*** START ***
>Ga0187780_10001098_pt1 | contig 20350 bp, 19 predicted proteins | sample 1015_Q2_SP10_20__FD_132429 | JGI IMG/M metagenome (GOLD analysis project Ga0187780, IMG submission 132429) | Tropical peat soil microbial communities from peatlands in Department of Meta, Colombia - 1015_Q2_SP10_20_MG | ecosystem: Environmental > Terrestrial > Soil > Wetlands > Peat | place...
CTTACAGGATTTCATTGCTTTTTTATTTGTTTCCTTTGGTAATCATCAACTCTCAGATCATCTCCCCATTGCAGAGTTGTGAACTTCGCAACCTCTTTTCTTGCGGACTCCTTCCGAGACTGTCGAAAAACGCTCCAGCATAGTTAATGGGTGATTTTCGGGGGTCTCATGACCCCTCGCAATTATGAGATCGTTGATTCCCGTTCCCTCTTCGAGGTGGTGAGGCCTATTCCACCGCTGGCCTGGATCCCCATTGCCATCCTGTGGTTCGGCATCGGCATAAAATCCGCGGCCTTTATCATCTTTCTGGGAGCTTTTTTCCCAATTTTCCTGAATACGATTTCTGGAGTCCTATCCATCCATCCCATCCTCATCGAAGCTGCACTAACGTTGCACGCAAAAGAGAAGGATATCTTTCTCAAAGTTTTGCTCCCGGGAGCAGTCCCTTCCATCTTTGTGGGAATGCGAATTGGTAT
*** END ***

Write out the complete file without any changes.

>Ga0187780_10001098_pt1 | contig 20350 bp, 19 predicted proteins | sample 1015_Q2_SP10_20__FD_132429 | JGI IMG/M metagenome (GOLD analysis project Ga0187780, IMG submission 132429) | Tropical peat soil microbial communities from peatlands in Department of Meta, Colombia - 1015_Q2_SP10_20_MG | ecosystem: Environmental > Terrestrial > Soil > Wetlands > Peat | place...
CTTACAGGATTTCATTGCTTTTTTATTTGTTTCCTTTGGTAATCATCAACTCTCAGATCATCTCCCCATTGCAGAGTTGTGAACTTCGCAACCTCTTTTCTTGCGGACTCCTTCCGAGACTGTCGAAAAACGCTCCAGCATAGTTAATGGGTGATTTTCGGGGGTCTCATGACCCCTCGCAATTATGAGATCGTTGATTCCCGTTCCCTCTTCGAGGTGGTGAGGCCTATTCCACCGCTGGCCTGGATCCCCATTGCCATCCTGTGGTTCGGCATCGGCATAAAATCCGCGGCCTTTATCATCTTTCTGGGAGCTTTTTTCCCAATTTTCCTGAATACGATTTCTGGAGTCCTATCCATCCATCCCATCCTCATCGAAGCTGCACTAACGTTGCACGCAAAAGAGAAGGATATCTTTCTCAAAGTTTTGCTCCCGGGAGCAGTCCCTTCCATCTTTGTGGGAATGCGAATTGGTAT